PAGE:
October 27, 2019
Categorised in: Sermons
Preached by Canon Andy Trenier using Deuteronomy 32.1-4 John 14.15-26 at Festal Evensong for Simon and Jude on Sunday 27th October 2019, the last Sunday after Trinity.
This evening we celebrated the Feast of the Holy Apostles Simon and Jude.
About whom we know virtually nothing.
The Canon of Scripture is mute. The tradition of the church is meagre.
Simon- is called The Zealot- was a political radical,
of the kind that later written about by the historian Josephus as
“A movement devoted to assassination and violent insurrection”
Jude- or Judas (not Iscariat), sometimes called Thaddeus was the one who asks Jesus the question in this evenings lesson from St John.
We are told by early church historians that they both ended up in Persia
where their apostolic ministry led to their martyrdom around Ad65.
Simon (gruesomely) being sawn in two. Longways.
What is very clear is that – like the other Apostles
Their encounter with Jesus
Changed the direction of their lives.
They entered and then lived out of a new reality.
The participated in a different, Divine, Economy.
The OT lesson prefigures what their lives were to become:
their teaching dropping like the rain,
their speech condensed like the dew;
God’s gift to the world.
The contempory English theologian John Milbank reminds us
that this new life-changing alternate economy still exists.
It is the economy of the Trinity.
the overflowing of God’s self, into our life, for God’s purposes.
John Milbank is a quite interesting thinker. He is critical of the passive nature of much of reformation emphasis on unilateral grace.
Though driven by laudable motivation
the result can be a very simplistic, and passive,
ecomony of salvation:
God saves us. We benefit from his gracious gift. End.
Drawing on medieval, patristic, even Calvanist sources
Milbank urges the Christian
to consider the Gracious Giving of God’s Self to us
to be a much more Active enterprise .
We can see why he might think this by remembering that very active, interpenetrative, mutualistic description in John’s gospel:
On that day you will know that I am in my Father,
And you in me, and I in you.
They who have my commandments and keep them
are those who love me;
and those who love me will be loved by my Father,
and I will love them and reveal myself to them.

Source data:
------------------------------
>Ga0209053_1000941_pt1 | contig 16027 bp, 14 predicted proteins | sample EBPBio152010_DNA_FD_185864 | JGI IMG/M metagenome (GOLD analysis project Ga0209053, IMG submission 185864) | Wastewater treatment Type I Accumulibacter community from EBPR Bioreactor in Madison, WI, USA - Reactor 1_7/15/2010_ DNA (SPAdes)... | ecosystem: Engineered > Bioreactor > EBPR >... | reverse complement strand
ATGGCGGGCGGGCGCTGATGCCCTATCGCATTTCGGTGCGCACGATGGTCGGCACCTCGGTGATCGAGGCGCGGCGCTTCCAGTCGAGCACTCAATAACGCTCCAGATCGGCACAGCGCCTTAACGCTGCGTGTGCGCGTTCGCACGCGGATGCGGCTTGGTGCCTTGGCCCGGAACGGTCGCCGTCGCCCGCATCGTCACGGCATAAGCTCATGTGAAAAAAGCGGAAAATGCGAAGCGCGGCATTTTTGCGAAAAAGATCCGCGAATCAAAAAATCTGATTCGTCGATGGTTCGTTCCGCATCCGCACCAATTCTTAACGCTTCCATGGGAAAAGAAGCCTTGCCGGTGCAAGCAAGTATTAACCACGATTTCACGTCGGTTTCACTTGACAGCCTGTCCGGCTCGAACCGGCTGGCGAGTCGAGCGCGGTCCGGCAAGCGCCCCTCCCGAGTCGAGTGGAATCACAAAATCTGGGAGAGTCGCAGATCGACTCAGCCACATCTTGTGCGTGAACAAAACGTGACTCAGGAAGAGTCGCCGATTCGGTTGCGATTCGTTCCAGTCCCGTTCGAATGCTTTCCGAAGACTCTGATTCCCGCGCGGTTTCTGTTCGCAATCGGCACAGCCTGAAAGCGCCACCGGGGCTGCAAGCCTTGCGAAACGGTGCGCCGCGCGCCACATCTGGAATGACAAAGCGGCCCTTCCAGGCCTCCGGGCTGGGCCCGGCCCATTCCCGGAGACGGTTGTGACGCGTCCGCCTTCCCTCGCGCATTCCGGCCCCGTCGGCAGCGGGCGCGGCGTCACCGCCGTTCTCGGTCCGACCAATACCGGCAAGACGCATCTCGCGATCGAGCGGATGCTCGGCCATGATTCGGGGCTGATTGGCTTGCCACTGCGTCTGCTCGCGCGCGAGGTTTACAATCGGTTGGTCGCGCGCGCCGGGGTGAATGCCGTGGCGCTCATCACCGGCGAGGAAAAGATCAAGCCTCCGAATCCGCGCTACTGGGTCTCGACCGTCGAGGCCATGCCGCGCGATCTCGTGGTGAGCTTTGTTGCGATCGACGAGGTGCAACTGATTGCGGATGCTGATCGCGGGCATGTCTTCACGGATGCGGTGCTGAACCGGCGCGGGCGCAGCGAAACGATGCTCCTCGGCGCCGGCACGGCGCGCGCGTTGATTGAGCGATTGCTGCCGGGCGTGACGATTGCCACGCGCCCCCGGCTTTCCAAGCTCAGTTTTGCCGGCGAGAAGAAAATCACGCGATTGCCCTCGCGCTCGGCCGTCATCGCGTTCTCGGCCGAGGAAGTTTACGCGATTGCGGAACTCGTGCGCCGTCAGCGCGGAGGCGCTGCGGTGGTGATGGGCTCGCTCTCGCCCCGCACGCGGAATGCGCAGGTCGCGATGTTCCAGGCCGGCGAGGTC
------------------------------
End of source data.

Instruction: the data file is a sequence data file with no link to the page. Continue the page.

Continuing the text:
Those who love me will keep my word,
and my Father will love them,
and we will come to them
and make our home with them.
And round and round it goes. A Gift Economy that is quite distinct from the mere economy or political economy that formed the world-view of Simon, Jude, their fellow apostles,
and still more different to the Competitive Consumer Economy
that defines and bounds our own consciousness today.
Whereas in these worlds of economics or politics
there is a mechanism of Gift exchange:
the quid pro quo
in the Economy of God ,
there is a mechanism of Self-Replication.
a puriﬁed gift replicating itself in cycles of gratitude and obligation:
From creation through redemption, God gives, Himself
and in giving brings humanity into the Divine Economy
where the human is always involved in a vital way:
in “active reception”, the Christian is invited into what we might call
the repetition of God.
One gives the love one receives from God to one’s neighbor
even as one is receiving it from God.
If that sounds a bit novel- never fear.
In his defining work On the TRINITY–
St Augustine reflects on this passage to the same effect.
For St Augustine this Repetition of God is the Work and Nature of the Holy Spirit.
And his name for the Holy Spirit, throughout that work is simply
And so here is what I want us to consider. Could that Divine Economy, that so affected the Apostles Simon and Judas, affect us today?
Could we meet God is such a way that our work and prayer become inseperable. And our life become a creative offering of your talents, gifts, passions, and strengths- back to God?
It rather begs the question- who, or what, else are they being used for now? Take a moment to think about that for yourself?
I wonder what gifts God has given you that the rest of us need?
Some of them are very obvious- the gift of singing, or caring
Of intellect, or concern.
Some of them will be much less obvious.
Gregory Nazianzus taught that all our experience is a Gift to be regiven.
Even our weakness, our worries, and our wounds.
“Run with the star, and bear your gifts with the Magi”, he said
“as to a king, and to God, and to One who has died for you”
Perhaps more memorably Leonard Cohen put it like this:
Ring the bells that still can ring
Forget your perfect offering
There is a crack in everything
That’s how the light gets in
The Christian invitation is to let the Divine Light in
To allow our whole orientation
to be swept away and turned about
In response to God. We would live for God.
You are God’s gift to humanity.
Would that, like St Simon the Zealot and St Judas of James
our lives as our gifts
be given back to Him.